Iain Stewart MP has paid tribute to wartime hero Alan Turing, ahead of the release of the new Bletchley Park film The Imitation Game.
The Milton Keynes South MP was one of the leading figures in securing Alan Turing’s Royal pardon earlier this year.
Turing, who was one of the leading figures at Bletchley Park during the Second World War, committed suicide in 1954, 16 months after being prosecuted for homosexuality in 1952 when such acts were still criminalised in the UK.
But his life and achievements are celebrated in The Imitation Game, which is released next week with his being played by Sherlock star Benedict Cumberbatch.
Iain Stewart said: “I am delighted that Alan Turing is finally getting the praise he has long deserved.
“This film comes at the end of what has been a monumental year for Alan Turing. At the start of the year he was given the Posthumous Royal pardon and then in March the Chancellor announced the new research institute will be set up and bear the name of the father of computer science.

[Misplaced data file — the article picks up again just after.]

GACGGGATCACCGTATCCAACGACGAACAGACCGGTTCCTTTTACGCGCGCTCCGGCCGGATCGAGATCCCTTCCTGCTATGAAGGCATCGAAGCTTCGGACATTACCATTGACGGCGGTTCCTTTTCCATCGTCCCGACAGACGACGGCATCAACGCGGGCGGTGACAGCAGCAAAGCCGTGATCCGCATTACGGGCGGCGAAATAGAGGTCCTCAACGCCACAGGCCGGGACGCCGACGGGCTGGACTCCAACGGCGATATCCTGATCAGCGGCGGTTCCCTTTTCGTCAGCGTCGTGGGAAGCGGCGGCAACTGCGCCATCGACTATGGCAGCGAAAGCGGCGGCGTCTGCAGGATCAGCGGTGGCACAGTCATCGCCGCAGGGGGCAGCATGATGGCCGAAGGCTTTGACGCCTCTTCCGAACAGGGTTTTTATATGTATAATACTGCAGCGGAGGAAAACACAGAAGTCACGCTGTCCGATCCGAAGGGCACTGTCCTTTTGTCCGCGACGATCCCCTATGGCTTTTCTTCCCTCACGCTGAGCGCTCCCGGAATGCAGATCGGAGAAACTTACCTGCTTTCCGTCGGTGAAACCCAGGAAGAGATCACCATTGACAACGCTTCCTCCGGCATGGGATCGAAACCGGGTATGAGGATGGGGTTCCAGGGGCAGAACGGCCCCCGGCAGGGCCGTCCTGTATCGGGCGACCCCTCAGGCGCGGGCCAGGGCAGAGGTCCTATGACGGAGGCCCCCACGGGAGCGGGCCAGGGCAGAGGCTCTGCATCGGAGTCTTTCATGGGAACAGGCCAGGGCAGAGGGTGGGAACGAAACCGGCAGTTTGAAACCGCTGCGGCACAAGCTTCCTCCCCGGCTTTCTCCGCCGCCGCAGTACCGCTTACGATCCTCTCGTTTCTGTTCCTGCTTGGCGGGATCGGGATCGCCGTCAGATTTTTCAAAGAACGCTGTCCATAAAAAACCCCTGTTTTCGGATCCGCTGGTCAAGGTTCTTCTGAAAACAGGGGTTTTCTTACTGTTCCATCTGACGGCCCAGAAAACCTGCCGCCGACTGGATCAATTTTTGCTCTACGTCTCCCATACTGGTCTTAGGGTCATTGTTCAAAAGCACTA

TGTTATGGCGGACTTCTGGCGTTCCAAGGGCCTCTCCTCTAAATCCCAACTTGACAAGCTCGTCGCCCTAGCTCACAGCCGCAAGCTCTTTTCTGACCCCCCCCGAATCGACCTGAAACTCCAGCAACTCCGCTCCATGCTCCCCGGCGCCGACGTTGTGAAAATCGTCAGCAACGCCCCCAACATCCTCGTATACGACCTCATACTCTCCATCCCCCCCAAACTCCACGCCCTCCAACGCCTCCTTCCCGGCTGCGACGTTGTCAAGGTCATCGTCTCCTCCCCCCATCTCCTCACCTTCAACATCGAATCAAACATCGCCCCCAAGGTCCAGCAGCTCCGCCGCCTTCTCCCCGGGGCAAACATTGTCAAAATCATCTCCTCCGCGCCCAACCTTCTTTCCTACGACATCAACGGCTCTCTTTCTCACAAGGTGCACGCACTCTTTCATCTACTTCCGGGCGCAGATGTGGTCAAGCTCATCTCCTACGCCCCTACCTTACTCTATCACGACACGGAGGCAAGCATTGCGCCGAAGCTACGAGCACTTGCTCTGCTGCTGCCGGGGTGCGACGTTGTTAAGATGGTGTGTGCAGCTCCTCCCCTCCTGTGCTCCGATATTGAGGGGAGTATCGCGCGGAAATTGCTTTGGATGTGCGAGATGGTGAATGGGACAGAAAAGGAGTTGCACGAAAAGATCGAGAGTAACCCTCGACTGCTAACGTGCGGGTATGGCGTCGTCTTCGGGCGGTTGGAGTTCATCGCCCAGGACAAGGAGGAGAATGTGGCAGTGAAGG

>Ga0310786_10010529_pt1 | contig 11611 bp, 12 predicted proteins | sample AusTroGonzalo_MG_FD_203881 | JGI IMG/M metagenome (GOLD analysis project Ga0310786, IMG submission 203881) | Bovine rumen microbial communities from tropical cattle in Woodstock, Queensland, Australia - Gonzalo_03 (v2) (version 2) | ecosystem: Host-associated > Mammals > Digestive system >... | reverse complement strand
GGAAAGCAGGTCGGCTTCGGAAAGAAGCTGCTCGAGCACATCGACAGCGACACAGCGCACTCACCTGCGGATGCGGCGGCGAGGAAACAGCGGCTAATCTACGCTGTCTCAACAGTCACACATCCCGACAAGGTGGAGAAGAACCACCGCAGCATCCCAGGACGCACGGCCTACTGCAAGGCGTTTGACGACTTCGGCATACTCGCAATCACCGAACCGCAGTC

“For years Alan Turing’s work and personal life was marred by discrimination but, although what happened to the man who in no uncertain terms, contributed to ending World War Two and the preservation of our democratic freedoms, must never be forgotten, we should celebrate his life and remember him for his outstanding contribution to Bletchley Park, the UK and the world.
“I am very much looking forward to seeing The Imitation Game and I hope it shows those who may otherwise have not been aware of Turing’s work, just how vital what went on at Bletchley Park was to the war effort.”